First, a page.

A Statement of Work (SOW) is an essential component of a contract. The SOW needs to define the 6 W’s:
- How Much
Although it is possible to use the original Proposal and Statement of Work from the RFP response as the SOW, sometimes the goals, objectives and the Scope of Work have changed significantly since the publication of the original RFP. In that case, an SOW that agrees with all the contract documents is required. The contract must define which document takes precedence in case there is a discrepancy. In a perfect world, there shouldn’t be any discrepancies. However, in Statements of Work that may run hundreds of pages, it is a possibility.
In both the RFP and in the SOW, I like to see the information in a tabular format so you can use those documents as a checklist during project implementation. There is a high probability that the Project Manager for implementation will not have been involved in the procurement process and subsequent negotiations, so having all the deliverables and expectations in a clear format for the Project Manager is important.
The SOW should define how payments are tied to formal acceptance of specific deliverables and milestones. In the specific cases I am dealing with at the moment, I am looking for specifications of onsite vs. offsite work with a specific schedule of when they will be onsite, for how long, who they will interact with, and what they will achieve during those visits.
There are many resources available for writing a solid Statement of Work. GSA has a resource at http://www.gsa.gov/portal/content/195713 and the Canadian Government has published a resource here at: http://www.rfpsolutions.ca/files/SOW_Writing_Guide2.pdf
If you have questions about SOW development or need help putting one together e-mail me at email@example.com.
Copyright © Jeffrey Morgan 2015
Let’s Start from the Beginning
So, you are looking for new enterprise or departmental software or some other type of major system purchase. Maybe you are looking for new finance and accounting system (an ERP solution), or possibly an EHR (Electronic Health Records) solution. Maybe an EDMS (Electronic Document Management System)? Maybe you need a major hardware upgrade as a solo project or as part of a new system project?
You might have already had discussions with vendors, or possibly you even know which product you want to purchase. Perhaps you are planning to purchase the ERP from TBQ International for manufacturing because that is what everyone in your industry uses and it seems like a safe bet. Or all of your neighboring Counties use O’Riley Technologies, so you think it will work for you. Maybe you called Bill, the Public Health Director from your neighboring County and he says Navajo Software makes a great EHR product and that is a good enough recommendation for you. You just want to get the project done. The big problem with this approach to projects is that YOU will be the one responsible for the success or failure of the project – the people who casually advised you will have amnesia about their recommendations if the project fails. (I will have more to say about amnesia in subsequent chapters and provide tips on preventing it.)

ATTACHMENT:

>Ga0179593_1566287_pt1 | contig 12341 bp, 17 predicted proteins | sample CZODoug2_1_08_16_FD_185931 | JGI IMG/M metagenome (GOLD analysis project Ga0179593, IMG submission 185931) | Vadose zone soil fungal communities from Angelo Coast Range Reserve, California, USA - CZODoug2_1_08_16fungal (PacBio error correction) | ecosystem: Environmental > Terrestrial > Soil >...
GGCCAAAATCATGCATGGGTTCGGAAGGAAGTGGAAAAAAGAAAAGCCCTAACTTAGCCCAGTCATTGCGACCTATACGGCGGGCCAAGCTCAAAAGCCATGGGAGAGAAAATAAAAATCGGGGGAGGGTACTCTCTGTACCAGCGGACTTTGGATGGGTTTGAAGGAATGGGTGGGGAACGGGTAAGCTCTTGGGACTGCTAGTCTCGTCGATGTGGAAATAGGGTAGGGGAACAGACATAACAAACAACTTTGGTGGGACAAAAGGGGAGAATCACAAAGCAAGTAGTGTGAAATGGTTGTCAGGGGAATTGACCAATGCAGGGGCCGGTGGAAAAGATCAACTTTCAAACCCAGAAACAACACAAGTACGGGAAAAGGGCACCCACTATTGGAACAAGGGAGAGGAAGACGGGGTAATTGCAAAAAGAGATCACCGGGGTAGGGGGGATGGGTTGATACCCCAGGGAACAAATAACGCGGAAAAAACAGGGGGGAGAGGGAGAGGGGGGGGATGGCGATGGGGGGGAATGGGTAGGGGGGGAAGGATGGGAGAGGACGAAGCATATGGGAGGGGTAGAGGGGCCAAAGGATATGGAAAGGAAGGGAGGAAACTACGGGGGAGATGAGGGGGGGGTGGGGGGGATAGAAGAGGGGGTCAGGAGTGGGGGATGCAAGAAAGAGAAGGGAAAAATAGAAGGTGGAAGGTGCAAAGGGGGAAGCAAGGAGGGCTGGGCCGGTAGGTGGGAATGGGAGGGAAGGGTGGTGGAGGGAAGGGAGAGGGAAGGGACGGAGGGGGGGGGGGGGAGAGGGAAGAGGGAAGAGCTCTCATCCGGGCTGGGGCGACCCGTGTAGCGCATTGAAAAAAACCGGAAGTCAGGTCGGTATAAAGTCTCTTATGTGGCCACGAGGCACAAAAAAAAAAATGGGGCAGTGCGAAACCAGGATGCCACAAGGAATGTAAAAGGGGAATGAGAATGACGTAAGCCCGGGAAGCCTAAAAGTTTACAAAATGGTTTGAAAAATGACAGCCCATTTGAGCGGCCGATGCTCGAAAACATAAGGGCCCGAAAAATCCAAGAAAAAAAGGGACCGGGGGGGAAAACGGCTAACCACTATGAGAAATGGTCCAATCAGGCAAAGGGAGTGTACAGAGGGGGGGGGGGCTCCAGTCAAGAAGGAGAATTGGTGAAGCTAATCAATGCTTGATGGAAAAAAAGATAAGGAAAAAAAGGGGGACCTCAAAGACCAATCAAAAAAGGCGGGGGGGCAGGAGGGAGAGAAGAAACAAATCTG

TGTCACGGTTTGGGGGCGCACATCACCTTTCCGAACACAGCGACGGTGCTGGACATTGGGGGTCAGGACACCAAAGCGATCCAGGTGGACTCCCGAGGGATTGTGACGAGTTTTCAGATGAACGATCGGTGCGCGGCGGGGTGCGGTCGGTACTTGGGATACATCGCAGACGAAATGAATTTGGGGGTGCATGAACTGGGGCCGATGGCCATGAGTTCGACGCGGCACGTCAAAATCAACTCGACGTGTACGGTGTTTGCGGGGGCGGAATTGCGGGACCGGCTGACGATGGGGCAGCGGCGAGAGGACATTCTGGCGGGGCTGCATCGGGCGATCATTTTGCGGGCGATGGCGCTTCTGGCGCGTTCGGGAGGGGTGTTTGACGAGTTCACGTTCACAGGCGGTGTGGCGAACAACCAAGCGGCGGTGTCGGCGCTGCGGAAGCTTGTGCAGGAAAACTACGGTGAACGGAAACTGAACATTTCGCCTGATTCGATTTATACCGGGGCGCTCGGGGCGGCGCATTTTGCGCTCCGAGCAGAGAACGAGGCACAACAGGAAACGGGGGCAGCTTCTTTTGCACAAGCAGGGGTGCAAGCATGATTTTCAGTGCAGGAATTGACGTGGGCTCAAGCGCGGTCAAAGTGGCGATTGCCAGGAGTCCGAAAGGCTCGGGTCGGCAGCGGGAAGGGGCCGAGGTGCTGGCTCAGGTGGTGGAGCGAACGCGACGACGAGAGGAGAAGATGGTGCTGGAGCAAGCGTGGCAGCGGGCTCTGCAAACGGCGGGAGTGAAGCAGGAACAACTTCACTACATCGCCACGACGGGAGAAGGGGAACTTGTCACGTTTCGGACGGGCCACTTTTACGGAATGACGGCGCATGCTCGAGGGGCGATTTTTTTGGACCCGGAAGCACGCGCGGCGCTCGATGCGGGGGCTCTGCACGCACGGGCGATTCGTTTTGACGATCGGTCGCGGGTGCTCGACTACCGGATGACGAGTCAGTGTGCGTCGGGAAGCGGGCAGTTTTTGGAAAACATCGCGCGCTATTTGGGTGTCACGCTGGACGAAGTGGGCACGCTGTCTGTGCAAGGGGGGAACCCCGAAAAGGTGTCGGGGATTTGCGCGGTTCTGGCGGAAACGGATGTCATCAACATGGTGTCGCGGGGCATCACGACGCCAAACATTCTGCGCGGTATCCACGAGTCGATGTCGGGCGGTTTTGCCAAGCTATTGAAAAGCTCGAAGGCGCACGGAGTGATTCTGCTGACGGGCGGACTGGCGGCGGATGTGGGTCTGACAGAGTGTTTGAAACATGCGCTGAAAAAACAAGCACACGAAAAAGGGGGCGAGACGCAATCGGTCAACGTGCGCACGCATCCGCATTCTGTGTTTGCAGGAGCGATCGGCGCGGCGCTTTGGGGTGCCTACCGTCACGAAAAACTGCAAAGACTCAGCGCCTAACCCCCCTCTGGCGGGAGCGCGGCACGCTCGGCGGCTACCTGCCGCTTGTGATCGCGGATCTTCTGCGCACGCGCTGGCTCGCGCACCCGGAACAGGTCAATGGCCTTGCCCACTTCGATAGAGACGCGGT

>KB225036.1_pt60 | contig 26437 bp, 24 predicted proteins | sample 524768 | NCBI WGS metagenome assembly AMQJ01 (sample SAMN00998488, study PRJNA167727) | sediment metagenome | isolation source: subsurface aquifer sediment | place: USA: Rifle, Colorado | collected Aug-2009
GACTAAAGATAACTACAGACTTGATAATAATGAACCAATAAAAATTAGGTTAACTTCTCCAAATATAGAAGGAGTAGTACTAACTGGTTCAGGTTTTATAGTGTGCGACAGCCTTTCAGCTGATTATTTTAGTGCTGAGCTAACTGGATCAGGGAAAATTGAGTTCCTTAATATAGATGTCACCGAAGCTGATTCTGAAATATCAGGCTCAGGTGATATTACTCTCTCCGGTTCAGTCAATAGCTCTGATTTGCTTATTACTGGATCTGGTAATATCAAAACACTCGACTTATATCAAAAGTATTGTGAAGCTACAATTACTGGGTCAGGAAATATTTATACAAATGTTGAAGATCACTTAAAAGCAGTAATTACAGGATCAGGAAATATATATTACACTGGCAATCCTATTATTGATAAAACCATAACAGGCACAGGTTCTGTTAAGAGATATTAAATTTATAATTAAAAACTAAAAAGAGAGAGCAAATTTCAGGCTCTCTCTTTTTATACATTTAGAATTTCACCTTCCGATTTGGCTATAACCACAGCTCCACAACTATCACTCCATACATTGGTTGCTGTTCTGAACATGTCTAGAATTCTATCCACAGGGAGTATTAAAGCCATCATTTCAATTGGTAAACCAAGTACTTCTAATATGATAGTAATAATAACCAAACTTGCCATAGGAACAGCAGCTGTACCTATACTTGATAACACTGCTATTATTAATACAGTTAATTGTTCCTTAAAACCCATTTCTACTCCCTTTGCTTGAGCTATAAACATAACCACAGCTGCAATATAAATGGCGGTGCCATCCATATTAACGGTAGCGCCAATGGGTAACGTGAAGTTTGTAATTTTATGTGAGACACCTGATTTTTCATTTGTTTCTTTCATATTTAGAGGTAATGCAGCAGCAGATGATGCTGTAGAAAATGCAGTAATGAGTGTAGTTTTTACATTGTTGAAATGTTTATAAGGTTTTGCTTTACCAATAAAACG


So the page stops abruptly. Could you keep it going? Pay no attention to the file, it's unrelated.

Regardless of where you are in the process, let’s step back and start over from the beginning.
60% of Projects Fail
According to the Project Management Institute, 60% of projects fail. Based on my own observations, the success rate for municipal software projects is probably lower than 40%. Government agencies rarely publicly or even privately admit that a project failed. Spectacular, expensive failures occur in the private sector as well, and the corporate landscape is littered with the carcasses of dead software projects where managers and executives have been forced into early retirement because of outrageous multi-million dollar cost overruns or outright failures.
Projects don’t succeed or fail by accident and you want to be overseeing one of the minority of projects that actually succeed. Whatever decision you make, your organization will be bearing the fruit of or suffering the consequences of your decision for the next 15 – 20 years, or longer. Large systems become a generational legacy, especially in the public sector. Regardless of the type of system you are seeking, the approach to purchasing the system should be the same. You need a rigorous methodology that incorporates staff buy-in and proven techniques for getting the features you need to make better business decisions. That system and the vendor’s culture must mesh successfully with your organizational culture. The vendor will be your business partner for the life of the product and thirty year old systems are not unusual in the public sector.
Why Projects Fail
Here are some common reasons why large software projects fail:
• Top Down management, planning and execution.
• Failure to identify and enumerate specific business goals and objectives.
• Failure to understand current, “as is” business processes.
• Failure to comprehend and plan for the entire scope of the project.
• Weak communication and stakeholder management.
• Failure to establish end-user buy-in.
• Failure to account for organizational culture.
• RFP doesn’t match your requirements for software and services.
• Underestimating the services required to configure the product.
• Underestimating or omitting training.
• Failure to plan for implementation.
• Insufficient or poor project and stakeholder management.
• Lack of Experience.